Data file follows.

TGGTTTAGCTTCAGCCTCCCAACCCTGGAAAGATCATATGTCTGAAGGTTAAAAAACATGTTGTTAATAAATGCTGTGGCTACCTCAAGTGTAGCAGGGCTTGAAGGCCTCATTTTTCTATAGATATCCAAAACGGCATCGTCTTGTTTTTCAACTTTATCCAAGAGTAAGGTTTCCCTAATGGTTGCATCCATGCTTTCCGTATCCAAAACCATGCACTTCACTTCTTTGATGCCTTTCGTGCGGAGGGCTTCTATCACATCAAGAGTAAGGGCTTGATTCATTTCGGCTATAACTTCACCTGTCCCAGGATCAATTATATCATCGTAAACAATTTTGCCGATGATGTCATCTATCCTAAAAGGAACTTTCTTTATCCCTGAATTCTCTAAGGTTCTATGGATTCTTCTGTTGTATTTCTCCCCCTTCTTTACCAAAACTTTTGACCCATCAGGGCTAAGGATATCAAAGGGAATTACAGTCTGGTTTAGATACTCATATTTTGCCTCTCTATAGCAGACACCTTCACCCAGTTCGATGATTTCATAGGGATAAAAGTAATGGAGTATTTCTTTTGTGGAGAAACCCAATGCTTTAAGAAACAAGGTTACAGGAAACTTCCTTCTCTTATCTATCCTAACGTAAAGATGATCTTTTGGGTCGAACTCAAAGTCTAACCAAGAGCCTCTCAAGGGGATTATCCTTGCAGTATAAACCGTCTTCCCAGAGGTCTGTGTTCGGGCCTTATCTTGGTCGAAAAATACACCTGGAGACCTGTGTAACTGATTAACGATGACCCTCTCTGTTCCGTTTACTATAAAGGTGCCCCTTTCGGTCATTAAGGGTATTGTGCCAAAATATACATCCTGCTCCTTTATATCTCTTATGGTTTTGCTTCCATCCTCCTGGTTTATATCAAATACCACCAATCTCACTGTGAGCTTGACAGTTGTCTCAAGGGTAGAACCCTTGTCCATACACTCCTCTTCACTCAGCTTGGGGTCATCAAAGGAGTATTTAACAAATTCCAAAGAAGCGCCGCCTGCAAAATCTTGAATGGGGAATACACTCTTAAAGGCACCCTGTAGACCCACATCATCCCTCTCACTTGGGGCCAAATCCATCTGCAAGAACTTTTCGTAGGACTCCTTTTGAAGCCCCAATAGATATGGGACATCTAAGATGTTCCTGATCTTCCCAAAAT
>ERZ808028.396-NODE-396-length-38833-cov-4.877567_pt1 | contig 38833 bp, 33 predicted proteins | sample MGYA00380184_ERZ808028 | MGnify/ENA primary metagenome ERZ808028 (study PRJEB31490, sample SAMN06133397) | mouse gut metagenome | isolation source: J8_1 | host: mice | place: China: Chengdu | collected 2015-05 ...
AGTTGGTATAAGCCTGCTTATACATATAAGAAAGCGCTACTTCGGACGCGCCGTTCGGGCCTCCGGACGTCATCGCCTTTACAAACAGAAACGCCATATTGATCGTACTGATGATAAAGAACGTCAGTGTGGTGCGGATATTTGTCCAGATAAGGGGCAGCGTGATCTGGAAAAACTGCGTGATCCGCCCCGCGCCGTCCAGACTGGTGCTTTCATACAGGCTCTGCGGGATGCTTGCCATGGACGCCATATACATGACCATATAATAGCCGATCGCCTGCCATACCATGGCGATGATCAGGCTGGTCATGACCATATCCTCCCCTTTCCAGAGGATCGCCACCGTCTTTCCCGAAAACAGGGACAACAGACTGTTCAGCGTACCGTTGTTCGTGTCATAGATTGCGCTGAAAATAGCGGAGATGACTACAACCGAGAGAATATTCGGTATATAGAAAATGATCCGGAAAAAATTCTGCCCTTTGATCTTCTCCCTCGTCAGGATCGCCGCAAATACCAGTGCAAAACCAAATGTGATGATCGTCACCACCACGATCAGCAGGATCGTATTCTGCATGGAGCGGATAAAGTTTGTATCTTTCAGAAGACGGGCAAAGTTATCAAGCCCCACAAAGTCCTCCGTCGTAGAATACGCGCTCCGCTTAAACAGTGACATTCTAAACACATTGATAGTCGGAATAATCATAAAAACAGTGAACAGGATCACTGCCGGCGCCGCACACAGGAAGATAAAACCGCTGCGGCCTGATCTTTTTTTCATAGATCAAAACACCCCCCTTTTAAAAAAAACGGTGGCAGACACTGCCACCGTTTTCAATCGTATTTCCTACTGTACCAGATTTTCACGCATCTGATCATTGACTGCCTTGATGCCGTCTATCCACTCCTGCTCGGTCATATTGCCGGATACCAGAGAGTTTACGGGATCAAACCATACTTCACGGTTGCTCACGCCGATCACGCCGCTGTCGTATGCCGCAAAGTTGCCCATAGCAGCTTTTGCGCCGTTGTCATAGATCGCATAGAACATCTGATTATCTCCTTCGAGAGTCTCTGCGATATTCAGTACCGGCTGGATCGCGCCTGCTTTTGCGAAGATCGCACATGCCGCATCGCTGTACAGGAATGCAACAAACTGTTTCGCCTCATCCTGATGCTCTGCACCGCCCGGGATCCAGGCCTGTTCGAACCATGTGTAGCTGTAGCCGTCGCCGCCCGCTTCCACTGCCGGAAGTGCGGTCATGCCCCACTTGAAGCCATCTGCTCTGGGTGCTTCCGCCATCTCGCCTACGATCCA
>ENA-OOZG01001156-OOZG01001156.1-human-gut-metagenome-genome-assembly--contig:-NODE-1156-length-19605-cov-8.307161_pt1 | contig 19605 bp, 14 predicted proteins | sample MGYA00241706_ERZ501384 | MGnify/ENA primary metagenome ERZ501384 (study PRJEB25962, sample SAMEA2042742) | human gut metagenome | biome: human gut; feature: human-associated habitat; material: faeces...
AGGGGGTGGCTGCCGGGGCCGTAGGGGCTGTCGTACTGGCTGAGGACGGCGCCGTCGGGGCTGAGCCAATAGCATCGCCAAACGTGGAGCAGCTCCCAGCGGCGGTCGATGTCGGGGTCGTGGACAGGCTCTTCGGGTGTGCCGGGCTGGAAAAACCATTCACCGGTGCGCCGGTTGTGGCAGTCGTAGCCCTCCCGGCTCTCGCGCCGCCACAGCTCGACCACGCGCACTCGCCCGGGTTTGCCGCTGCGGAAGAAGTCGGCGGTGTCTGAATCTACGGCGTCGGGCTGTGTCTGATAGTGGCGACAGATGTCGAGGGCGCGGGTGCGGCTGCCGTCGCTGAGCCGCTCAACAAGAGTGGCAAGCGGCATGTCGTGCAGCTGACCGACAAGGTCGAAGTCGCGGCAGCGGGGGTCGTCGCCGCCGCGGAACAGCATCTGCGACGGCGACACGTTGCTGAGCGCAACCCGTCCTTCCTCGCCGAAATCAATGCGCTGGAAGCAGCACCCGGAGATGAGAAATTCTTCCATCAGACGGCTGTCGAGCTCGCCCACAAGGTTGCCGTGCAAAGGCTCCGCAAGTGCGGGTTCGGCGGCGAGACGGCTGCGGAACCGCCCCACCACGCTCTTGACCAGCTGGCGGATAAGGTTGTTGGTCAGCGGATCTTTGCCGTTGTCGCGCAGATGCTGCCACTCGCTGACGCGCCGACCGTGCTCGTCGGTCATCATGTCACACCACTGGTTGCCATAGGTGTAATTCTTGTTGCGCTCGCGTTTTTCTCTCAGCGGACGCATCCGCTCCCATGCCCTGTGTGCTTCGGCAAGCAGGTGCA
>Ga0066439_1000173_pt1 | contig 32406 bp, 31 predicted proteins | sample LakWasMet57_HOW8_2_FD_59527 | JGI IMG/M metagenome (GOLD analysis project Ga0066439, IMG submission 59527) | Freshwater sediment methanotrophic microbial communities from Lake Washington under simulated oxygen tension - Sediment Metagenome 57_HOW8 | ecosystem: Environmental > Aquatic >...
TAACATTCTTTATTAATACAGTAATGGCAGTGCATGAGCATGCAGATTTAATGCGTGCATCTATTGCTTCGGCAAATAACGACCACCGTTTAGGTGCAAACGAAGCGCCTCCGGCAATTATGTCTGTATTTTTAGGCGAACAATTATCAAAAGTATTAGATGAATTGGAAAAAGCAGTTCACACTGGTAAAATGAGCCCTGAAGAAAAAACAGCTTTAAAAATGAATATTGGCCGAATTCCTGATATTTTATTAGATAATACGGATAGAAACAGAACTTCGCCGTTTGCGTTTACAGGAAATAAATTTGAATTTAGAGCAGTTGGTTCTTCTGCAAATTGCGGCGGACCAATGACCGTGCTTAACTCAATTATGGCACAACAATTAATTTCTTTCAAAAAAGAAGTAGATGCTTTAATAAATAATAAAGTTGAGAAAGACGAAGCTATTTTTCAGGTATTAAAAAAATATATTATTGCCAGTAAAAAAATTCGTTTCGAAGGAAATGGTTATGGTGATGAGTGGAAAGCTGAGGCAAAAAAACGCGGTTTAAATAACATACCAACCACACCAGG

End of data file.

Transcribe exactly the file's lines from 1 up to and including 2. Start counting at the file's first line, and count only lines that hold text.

TGGTTTAGCTTCAGCCTCCCAACCCTGGAAAGATCATATGTCTGAAGGTTAAAAAACATGTTGTTAATAAATGCTGTGGCTACCTCAAGTGTAGCAGGGCTTGAAGGCCTCATTTTTCTATAGATATCCAAAACGGCATCGTCTTGTTTTTCAACTTTATCCAAGAGTAAGGTTTCCCTAATGGTTGCATCCATGCTTTCCGTATCCAAAACCATGCACTTCACTTCTTTGATGCCTTTCGTGCGGAGGGCTTCTATCACATCAAGAGTAAGGGCTTGATTCATTTCGGCTATAACTTCACCTGTCCCAGGATCAATTATATCATCGTAAACAATTTTGCCGATGATGTCATCTATCCTAAAAGGAACTTTCTTTATCCCTGAATTCTCTAAGGTTCTATGGATTCTTCTGTTGTATTTCTCCCCCTTCTTTACCAAAACTTTTGACCCATCAGGGCTAAGGATATCAAAGGGAATTACAGTCTGGTTTAGATACTCATATTTTGCCTCTCTATAGCAGACACCTTCACCCAGTTCGATGATTTCATAGGGATAAAAGTAATGGAGTATTTCTTTTGTGGAGAAACCCAATGCTTTAAGAAACAAGGTTACAGGAAACTTCCTTCTCTTATCTATCCTAACGTAAAGATGATCTTTTGGGTCGAACTCAAAGTCTAACCAAGAGCCTCTCAAGGGGATTATCCTTGCAGTATAAACCGTCTTCCCAGAGGTCTGTGTTCGGGCCTTATCTTGGTCGAAAAATACACCTGGAGACCTGTGTAACTGATTAACGATGACCCTCTCTGTTCCGTTTACTATAAAGGTGCCCCTTTCGGTCATTAAGGGTATTGTGCCAAAATATACATCCTGCTCCTTTATATCTCTTATGGTTTTGCTTCCATCCTCCTGGTTTATATCAAATACCACCAATCTCACTGTGAGCTTGACAGTTGTCTCAAGGGTAGAACCCTTGTCCATACACTCCTCTTCACTCAGCTTGGGGTCATCAAAGGAGTATTTAACAAATTCCAAAGAAGCGCCGCCTGCAAAATCTTGAATGGGGAATACACTCTTAAAGGCACCCTGTAGACCCACATCATCCCTCTCACTTGGGGCCAAATCCATCTGCAAGAACTTTTCGTAGGACTCCTTTTGAAGCCCCAATAGATATGGGACATCTAAGATGTTCCTGATCTTCCCAAAAT
>ERZ808028.396-NODE-396-length-38833-cov-4.877567_pt1 | contig 38833 bp, 33 predicted proteins | sample MGYA00380184_ERZ808028 | MGnify/ENA primary metagenome ERZ808028 (study PRJEB31490, sample SAMN06133397) | mouse gut metagenome | isolation source: J8_1 | host: mice | place: China: Chengdu | collected 2015-05 ...